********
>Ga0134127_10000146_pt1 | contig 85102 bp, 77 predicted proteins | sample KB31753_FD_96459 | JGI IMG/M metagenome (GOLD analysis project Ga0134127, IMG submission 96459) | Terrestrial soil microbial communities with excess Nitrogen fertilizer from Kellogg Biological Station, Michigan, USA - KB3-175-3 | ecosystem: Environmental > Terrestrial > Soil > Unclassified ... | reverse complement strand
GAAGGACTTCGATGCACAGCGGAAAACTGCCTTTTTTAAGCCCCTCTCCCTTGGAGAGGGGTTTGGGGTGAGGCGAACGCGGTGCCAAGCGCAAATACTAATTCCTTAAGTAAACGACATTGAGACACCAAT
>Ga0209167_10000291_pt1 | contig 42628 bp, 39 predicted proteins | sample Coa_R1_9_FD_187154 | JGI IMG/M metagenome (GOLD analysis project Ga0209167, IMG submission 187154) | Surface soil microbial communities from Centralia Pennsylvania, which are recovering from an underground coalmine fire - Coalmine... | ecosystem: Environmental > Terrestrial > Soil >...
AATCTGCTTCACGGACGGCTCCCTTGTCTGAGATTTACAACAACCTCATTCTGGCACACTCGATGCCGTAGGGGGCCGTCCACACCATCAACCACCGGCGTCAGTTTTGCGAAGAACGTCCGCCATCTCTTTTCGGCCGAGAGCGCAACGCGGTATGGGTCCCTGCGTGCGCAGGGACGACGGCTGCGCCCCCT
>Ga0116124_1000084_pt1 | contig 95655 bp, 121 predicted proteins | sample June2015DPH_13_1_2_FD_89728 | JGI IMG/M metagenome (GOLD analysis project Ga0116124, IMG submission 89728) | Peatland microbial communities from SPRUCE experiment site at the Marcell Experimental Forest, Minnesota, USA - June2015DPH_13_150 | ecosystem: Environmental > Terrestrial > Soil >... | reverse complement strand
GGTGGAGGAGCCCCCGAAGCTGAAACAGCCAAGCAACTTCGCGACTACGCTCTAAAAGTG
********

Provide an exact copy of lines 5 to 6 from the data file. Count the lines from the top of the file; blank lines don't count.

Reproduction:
>Ga0116124_1000084_pt1 | contig 95655 bp, 121 predicted proteins | sample June2015DPH_13_1_2_FD_89728 | JGI IMG/M metagenome (GOLD analysis project Ga0116124, IMG submission 89728) | Peatland microbial communities from SPRUCE experiment site at the Marcell Experimental Forest, Minnesota, USA - June2015DPH_13_150 | ecosystem: Environmental > Terrestrial > Soil >... | reverse complement strand
GGTGGAGGAGCCCCCGAAGCTGAAACAGCCAAGCAACTTCGCGACTACGCTCTAAAAGTG